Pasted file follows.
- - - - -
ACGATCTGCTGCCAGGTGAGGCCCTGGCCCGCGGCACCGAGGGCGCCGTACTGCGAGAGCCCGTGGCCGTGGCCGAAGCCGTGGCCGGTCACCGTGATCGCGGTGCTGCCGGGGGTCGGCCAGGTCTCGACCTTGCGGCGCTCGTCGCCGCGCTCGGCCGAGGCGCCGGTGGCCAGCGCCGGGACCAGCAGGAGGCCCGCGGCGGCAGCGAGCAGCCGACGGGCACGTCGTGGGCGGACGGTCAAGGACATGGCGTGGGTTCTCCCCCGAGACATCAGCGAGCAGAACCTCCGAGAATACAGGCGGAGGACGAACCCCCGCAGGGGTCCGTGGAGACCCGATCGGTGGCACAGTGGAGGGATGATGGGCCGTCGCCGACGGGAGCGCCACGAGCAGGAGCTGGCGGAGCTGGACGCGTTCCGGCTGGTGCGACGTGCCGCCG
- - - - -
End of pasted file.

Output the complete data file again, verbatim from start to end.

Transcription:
ACGATCTGCTGCCAGGTGAGGCCCTGGCCCGCGGCACCGAGGGCGCCGTACTGCGAGAGCCCGTGGCCGTGGCCGAAGCCGTGGCCGGTCACCGTGATCGCGGTGCTGCCGGGGGTCGGCCAGGTCTCGACCTTGCGGCGCTCGTCGCCGCGCTCGGCCGAGGCGCCGGTGGCCAGCGCCGGGACCAGCAGGAGGCCCGCGGCGGCAGCGAGCAGCCGACGGGCACGTCGTGGGCGGACGGTCAAGGACATGGCGTGGGTTCTCCCCCGAGACATCAGCGAGCAGAACCTCCGAGAATACAGGCGGAGGACGAACCCCCGCAGGGGTCCGTGGAGACCCGATCGGTGGCACAGTGGAGGGATGATGGGCCGTCGCCGACGGGAGCGCCACGAGCAGGAGCTGGCGGAGCTGGACGCGTTCCGGCTGGTGCGACGTGCCGCCG